Old Father Nile Vatican Museums Vatican City

OLD FATHER NILE,” VATICAN, ROME — Beneath the arches of the Vatican reclines in Oriental calm this mighty statue of antiquity, portraying the Egyptian river-god. It was discovered about 300 years ago buried in that wondrous soil of old Rome, within which no doubt lurk even now so many other masterpieces of the past. The work is full of truthful and suggestive symbols. The figure leans against a Sphinx just as the river in reality flows calmly on before that monster’s steady gaze. One hand maintains a cornucopia, a most appropriate emblem of the fertility caused by the river’s annual overflow. Over its huge limbs and shoulders play sixteen pygmies representing the sixteen cubits of the yearly rise of the Nile. One of these figures stands erect in the cornucopia with folded arms, as if he symbolized the last or sixteenth cubit, and stood in the midst of agricultural abundance complacently surveying the result. It is not strange that the ancients deified the Nile, for without the alluvial deposit of its fruitful overflow the whole country would be a desert. Egypt is really the gift of Old Father Nile. Just as far as its beneficent waters advance in their annual uprising, just so far extends fertility. Beyond that line is the pitiless desert, between which and the Nile a ceaseless conflict has waged since history began. Ordinarily the inundations of a stream occasion calamity, but those of the mysterious Nile are hailed with thanksgiving and its advancing waves are looked upon as prophesies of peace and plenty. (from John L. Stoddard, Glimpses of the world; a portfolio of photographs of the marvelous works of God and man – 1892)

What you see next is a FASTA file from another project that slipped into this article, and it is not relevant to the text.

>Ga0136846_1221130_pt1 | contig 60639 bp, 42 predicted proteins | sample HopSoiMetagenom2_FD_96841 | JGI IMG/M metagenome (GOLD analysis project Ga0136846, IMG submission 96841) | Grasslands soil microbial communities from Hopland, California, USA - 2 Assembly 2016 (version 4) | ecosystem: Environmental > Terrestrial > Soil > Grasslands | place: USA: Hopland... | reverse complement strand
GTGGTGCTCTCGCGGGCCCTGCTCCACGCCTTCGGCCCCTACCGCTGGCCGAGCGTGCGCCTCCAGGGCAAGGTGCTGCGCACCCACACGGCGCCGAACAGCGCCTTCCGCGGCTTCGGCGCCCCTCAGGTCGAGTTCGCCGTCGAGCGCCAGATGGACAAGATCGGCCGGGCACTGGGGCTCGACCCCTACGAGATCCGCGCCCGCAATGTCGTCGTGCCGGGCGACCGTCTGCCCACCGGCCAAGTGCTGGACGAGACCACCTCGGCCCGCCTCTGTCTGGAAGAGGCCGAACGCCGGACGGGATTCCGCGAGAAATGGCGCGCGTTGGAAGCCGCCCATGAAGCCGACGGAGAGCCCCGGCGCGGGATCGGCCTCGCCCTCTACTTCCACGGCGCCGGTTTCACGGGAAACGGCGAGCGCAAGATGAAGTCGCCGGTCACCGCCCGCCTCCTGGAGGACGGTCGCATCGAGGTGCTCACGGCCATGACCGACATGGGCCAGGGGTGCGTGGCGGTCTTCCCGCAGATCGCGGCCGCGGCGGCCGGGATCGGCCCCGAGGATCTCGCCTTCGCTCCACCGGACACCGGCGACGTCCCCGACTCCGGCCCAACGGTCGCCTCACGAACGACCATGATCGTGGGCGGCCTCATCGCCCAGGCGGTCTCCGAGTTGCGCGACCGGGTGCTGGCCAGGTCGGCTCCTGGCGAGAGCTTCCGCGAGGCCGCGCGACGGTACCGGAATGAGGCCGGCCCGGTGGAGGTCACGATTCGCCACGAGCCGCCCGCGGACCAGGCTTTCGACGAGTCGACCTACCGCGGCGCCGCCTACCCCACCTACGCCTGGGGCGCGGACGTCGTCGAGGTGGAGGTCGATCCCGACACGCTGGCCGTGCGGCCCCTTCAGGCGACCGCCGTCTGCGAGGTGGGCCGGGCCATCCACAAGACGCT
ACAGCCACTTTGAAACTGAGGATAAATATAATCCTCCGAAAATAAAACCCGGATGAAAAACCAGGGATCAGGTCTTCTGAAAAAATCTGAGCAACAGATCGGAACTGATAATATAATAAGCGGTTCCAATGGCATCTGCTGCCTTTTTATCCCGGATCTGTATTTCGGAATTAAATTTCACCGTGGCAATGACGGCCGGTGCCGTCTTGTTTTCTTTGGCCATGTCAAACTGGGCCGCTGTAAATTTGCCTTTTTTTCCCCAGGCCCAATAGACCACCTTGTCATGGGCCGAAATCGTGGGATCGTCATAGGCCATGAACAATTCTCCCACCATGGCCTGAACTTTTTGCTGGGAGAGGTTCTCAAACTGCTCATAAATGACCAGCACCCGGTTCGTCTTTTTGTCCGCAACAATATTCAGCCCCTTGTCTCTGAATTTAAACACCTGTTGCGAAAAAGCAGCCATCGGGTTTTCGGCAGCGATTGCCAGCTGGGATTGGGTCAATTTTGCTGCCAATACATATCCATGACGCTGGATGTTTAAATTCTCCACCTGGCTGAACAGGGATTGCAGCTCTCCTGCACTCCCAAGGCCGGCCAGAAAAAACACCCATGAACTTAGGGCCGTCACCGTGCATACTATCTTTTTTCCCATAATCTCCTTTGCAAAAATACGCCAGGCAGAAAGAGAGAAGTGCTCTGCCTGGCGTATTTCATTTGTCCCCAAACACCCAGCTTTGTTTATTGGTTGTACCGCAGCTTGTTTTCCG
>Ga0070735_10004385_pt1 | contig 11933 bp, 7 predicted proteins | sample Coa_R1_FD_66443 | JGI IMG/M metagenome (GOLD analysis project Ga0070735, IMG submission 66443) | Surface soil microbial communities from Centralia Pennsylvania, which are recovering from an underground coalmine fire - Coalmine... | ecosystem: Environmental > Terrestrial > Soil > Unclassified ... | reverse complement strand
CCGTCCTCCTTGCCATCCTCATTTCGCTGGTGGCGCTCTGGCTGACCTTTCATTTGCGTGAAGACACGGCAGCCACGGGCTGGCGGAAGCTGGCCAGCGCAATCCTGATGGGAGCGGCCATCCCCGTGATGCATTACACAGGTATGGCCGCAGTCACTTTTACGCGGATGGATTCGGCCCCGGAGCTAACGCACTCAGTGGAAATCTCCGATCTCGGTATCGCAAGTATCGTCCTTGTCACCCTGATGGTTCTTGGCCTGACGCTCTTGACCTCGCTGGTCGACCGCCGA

This colossal statue of the Nile was found in 1513 in Campo Marzio where it was probably part of the decoration of the Iseo Campense, dedicated to the Egyptian deities Isis and Serapis. The river is shown as a venerable old man stretched out on his side with a cornucopia of fruit in his left arm and ears of wheat in his right hand. Egypt is represented by the presence of a sphinx, on which the figure of the Nile supports himself, and by some exotic animals. The scene is enlivened by sixteen children who allude to the sixteen cubits of water by which the Nile rises for its annual flood. The base of the statue is decorated with a Nile landscape with pygmies, hippopotamus and crocodiles. The sculpture was probably inspired by a monumental statue of the Nile in black basalt, a masterpiece of Alexandrian Greek sculpture, which Pliny the Elder described as being within the Forum of Peace. (from Vatican Museums website)


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